Savoring Your Season: The Art of Simplicity

Life is full of seasons other than spring, summer, fall and winter. Childhood, adolescence, and adulthood; single, dating, engaged and married. We have healthy and unhealthy seasons, ones of flourishing and of pruning, and every high and low in between. I’ve been one to say I’m in a season of waiting just as often as I say I’m in a season of going. Too often, we lose sight of the present season for looking too much on the seasons past or future. Let’s take some time this week to be honest about our seasons – mentally, spiritually, physically and emotionally – and learn to savor and soak in where we are now.


The Art of Simplicity

Every branch in me that does not bear fruit he takes away, and every branch that does bear fruit he prunes, that it may bear more fruit.

John 15:2

thursdayIf you search the phrase “simplify life” on Google or Pinterest, there will be no shortage of websites and blog posts that give you a list of things to do to find the simplicity in whatever area of life you’re in. It’s pretty obvious that simplicity is something that everyone is looking for, and as believers, we should actually consider joining the crowd for this one.

I remember listening to a sermon at some point in my life where the speaker showed a picture of what looked like an overgrown bush. It looked as if it was dying – the branches looked dry and the leaves were yellowed and quickly turning brown, and the few fruits hanging on looked like they would shrivel up at any second. Then he showed us a different picture of a vineyard. The leaves were green and the grapes were beautiful. I was shocked to find out that those pictures were from the same exact place. The difference was in the way they came to life: the first was allowed to live overwhelmed by buds and branches and new growth, someone never choosing what was most important and cutting back the rest. The second was intentionally cut away in order to allow the best to grow more.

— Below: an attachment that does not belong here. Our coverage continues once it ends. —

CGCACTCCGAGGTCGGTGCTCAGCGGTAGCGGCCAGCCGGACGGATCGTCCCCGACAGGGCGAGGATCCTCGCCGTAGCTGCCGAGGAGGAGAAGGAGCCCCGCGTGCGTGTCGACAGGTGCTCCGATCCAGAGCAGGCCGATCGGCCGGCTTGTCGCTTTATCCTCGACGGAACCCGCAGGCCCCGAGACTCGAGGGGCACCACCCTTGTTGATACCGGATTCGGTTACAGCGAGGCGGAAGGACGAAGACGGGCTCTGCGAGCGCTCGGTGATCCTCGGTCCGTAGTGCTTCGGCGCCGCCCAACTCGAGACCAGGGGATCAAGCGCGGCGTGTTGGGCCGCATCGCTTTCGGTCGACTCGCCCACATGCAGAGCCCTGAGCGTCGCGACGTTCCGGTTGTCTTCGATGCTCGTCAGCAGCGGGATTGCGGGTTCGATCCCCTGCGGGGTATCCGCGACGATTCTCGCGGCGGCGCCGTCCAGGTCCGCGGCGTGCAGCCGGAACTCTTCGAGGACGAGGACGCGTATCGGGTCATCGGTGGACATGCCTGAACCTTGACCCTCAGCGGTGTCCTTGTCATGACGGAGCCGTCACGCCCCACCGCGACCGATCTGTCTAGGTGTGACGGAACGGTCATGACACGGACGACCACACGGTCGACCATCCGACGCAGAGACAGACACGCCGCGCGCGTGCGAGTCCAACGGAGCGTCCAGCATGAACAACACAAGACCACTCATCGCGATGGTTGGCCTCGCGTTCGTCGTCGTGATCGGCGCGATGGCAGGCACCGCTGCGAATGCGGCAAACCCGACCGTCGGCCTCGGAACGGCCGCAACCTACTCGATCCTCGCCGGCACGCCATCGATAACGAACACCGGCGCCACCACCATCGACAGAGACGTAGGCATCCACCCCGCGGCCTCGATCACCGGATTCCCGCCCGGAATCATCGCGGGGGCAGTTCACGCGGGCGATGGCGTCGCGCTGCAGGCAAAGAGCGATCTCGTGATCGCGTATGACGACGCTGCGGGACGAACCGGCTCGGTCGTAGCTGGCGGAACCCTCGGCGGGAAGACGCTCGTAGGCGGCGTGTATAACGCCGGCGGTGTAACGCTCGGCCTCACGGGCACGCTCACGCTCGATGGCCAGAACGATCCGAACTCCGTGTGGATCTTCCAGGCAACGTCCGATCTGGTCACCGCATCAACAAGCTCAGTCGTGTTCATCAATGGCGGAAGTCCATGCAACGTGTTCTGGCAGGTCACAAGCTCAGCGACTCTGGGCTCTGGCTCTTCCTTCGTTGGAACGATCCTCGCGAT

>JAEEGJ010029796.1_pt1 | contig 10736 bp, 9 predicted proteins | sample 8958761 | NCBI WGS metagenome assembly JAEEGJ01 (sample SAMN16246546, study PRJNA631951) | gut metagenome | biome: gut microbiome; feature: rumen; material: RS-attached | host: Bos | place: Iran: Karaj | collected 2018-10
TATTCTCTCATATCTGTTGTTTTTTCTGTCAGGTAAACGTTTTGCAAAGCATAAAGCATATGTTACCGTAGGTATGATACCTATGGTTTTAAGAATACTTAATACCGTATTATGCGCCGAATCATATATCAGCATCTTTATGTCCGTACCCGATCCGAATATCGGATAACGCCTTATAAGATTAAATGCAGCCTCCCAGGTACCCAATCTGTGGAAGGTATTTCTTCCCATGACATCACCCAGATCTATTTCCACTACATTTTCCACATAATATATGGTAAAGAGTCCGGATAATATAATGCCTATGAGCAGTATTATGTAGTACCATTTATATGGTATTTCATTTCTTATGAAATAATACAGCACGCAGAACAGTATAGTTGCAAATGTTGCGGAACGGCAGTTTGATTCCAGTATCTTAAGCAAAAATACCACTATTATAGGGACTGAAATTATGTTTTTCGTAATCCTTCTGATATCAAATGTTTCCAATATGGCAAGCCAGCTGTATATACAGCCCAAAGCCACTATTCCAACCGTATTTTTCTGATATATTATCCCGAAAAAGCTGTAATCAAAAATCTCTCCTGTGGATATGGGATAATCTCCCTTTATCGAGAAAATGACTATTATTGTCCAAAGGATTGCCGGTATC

Too often, our lives look like the overgrown mess. We feel like we have to do so many things and we have so many different branches and buds of obligations and service demanding our attention that they all suffer. We want to volunteer, we want to be a part of this Bible study and lead that small group. We commit to taking on another project at work, we want to go on this mission trip and that service project – all because these things are good. They are good, but oftentimes, the “good” is the enemy of the “best.”

Just like a plant with too many buds and branches cannot possibly sustain all of them, so are our lives if we’re overloaded with commitments. Some buds have to die and some have to be intentionally cut away or pruned in order for the most important ones to flourish. Simplification may look at first like death, but it brings greater and healthier growth than any other option.

I’ve had to learn to declutter my life, and I’ll continue having to learn to declutter my life as seasons change. All that a cluttered, overloaded life does is distract me from what should be most important and central: Jesus Christ.

We are called to much, yes, but we are not called to everything. Remembering this frees us to live fully where God places us.

It may look like simplifying your closet, your expenses, your appointment book or your list of ministry commitments, but I encourage you to spend some time asking the Lord what simplification looks like for you in this season.